All The Answers

COMMON QUESTIONS

 

WHAT IS A DOULA?

A Doula is a trained professional who provides continuous physical, emotional and informational support to the birthing person and their family before, during and shortly after childbirth to help them achieve the healthiest, most satisfying experience possible.

Having a baby, whether it be your first, or fourth, is a new life-changing experience each time. Childbirth being the exact expression of this moment of change. Your care during this time will impact postpartum, and the memory of the birth far into your future. My role as a doula is to ensure that you are fully prepared to embrace the moment with all the information and support you deserve.

Find more information about Doulas on the DONA International page.

DOES A DOULA ONLY ATTEND UNMEDICATED PHYSIOLOGICAL BIRTHS?

No. A doula is a support person for whatever regardless of your choices in birth. I will be there to talk with you about your options, help you reflect on decisions about your care. There is no right or wrong way to give birth. What matters most is that you feel cared for, heard in your wishes, and respected in the decisions that you make. As your doula I will support you regardless of what you want.

DOES A DOULA ONLY ATTEND HOME BIRTHS?

Not at all. In America, 98% of births happen at a hospital. In Alabama, there is very little access to out of hospital maternal health care. I support all types of labors (medicated and unmedicated, induced and spontaneous) at the birth location of your choice. Wherever that may be.

DOES A DOULA REPLACE NURSING STAFF?

No. As a doula I do not preform clinical tasks such as blood pressure, fetal heart checks, vaginal exams, or others. My role is non-medical. I am there to provide physical comfort, emotional support, and advocacy. Although a nurse can sometimes provide some of these things, she has other responsibilities as well. I work for YOU, not for your care provider or facility. I am answering to your best interests and can remind you to ask the right questions when a nurse or doctor goes by protocol.

WHAT ABOUT MY PARTNER? WILL A DOULA TAKE OVER HIS ROLE?

My intention as a Doula is to support you AND your partner. Your partner knows you. I know birth. I will never be able to replace your partners love and support for you, nor do I intend to. During our prenatal appointments I expect that your partner will be there to absorb all the information by your side. We will discuss the ways you support each other as well as how you view my role as a doula. I will draw on my knowledge and experience to give your partner advice on ways to support you during your labor including positions, massage and words of encouragement. After hire, I am apart of your birth TEAM. We will work together to attain the birth you desire.

WHAT IS A BIRTH PLAN? DO I REALLY NEED ONE?

A birth plan is an outline of your preferences for your labor, delivery and immediate postpartum while in the care of your primary provider. This will include everything from pain management to how you plan on dealing with the unexpected.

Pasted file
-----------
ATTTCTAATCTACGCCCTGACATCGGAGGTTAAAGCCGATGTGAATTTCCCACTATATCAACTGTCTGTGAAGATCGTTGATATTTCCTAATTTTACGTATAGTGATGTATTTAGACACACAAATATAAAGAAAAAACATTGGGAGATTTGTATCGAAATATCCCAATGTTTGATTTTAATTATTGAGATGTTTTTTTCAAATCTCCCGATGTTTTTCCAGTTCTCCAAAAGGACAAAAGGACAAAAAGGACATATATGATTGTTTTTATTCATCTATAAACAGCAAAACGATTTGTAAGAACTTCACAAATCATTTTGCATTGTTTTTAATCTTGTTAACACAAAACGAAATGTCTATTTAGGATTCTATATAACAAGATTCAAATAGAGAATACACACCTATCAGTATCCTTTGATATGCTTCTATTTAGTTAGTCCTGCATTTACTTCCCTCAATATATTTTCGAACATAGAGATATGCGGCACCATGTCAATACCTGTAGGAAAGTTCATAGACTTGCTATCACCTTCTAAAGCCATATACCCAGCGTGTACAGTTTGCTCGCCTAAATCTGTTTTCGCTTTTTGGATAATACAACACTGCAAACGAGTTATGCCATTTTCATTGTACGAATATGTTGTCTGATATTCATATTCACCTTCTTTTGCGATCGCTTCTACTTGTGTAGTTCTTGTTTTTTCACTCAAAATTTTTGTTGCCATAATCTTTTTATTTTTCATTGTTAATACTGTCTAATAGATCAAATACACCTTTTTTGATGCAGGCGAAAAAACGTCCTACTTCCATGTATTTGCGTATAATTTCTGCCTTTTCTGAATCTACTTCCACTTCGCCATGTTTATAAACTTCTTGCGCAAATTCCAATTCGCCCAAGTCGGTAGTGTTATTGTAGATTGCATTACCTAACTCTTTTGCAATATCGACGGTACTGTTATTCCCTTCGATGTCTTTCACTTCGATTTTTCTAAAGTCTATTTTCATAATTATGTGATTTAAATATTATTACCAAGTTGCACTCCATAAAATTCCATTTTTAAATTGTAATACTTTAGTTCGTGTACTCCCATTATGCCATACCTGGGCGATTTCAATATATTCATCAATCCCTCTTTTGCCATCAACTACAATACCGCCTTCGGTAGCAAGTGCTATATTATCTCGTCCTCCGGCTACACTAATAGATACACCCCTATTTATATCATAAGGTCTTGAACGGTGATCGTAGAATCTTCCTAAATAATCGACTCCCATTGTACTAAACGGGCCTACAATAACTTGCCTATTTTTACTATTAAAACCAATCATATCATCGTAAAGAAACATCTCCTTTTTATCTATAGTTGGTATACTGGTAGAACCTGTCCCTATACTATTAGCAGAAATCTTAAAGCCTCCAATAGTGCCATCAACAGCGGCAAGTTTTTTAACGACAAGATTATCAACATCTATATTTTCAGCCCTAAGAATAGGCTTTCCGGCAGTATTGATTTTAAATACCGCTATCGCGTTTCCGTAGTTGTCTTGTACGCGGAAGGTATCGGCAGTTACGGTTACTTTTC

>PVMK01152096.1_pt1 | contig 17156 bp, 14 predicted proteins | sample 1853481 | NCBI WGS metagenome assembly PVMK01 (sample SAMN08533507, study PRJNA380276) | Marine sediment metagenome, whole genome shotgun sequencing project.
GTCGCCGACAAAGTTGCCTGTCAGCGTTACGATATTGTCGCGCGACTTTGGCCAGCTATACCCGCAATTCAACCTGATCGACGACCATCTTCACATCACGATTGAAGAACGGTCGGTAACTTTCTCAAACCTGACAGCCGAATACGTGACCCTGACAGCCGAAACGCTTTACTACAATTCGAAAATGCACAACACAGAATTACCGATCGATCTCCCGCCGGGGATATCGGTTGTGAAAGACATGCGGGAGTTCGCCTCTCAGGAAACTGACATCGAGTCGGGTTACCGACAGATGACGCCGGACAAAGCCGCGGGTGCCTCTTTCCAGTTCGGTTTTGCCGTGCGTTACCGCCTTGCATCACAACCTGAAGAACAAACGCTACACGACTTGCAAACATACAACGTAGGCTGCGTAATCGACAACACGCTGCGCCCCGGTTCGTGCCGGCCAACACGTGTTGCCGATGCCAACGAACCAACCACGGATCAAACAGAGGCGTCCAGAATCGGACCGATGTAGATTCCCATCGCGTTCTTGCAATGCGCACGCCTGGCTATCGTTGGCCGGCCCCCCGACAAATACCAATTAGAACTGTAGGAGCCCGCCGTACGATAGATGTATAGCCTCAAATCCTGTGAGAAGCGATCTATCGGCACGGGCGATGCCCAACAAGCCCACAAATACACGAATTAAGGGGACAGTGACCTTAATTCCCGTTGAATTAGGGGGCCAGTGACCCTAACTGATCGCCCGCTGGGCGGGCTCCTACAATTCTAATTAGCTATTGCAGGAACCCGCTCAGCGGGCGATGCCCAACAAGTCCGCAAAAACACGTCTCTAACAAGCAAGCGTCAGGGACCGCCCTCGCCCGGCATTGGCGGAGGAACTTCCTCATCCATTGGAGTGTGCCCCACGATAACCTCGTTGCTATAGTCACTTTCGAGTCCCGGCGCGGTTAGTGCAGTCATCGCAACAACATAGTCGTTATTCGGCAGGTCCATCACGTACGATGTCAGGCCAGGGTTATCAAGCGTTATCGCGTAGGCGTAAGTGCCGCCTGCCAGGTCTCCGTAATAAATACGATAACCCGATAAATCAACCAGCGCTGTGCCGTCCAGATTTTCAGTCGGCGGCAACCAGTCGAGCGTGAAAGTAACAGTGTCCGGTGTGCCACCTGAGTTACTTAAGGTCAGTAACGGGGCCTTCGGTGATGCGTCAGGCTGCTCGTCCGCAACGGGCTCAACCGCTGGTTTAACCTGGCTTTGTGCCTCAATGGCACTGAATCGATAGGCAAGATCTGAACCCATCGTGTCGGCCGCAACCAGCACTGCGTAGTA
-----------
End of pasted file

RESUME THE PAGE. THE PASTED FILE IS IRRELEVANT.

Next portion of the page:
Do I need one? Yes. I believe birth plans are an excercise in learning rather than a set plan. An opportunity to discuss the benifits and risks associated with each item before you are confronted with them in labor.

HOW DO YOU DEAL WITH COMPLICATIONS AT BIRTH?

Your care provider will make recommendations on how to best respond to complications. I will help you to navigate your care providers recommendations and facilitate the conversation to help you play an active role in the decision making.

DO YOU OFFER POSTPARTUM SUPPORT?

I usually remain with you for one to two hours after the birth, which is around the time that you are more comfortable and your family is ready for quiet time together. I can also help with initial breastfeeding, if necessary. I am available by phone to answer questions about the birth or newborn care. I will also arrange one postpartum visit with you after you are settled to see how you are doing, to review the birth, admire your baby, and to get feedback from you about my role.

IM NOT SURE I NEED A DOULA. WHY SHOULD I HAVE ONE?

In 2012, Hodnett et al. published a review of over 22 clinical trials that include 16,000 women, to show how the continuous support of a Doula can effect labor outcome. Women who had a trained doula had 25% shorter labors, they were more likely to have a spontaneous vaginal birth, they experienced a 40% decrease in the use of pitocen, 45% decrease in the chance of C-section, were less likely to have an instrumental birth, and requests for pain medication decreased by 30%. 

The evidence suggests that it is the emotional, physical, and informational support doulas give contribute positively to women's decisions during the birthing process. They also attributed doulas for the reduced need for clinical procedures during labor and birth, fewer birth complications, and more satisfying experiences during labor, birth, and postpartum.

 

(256) 337-7415

@dinixidoula

Birmingham, AL, United States, 35206

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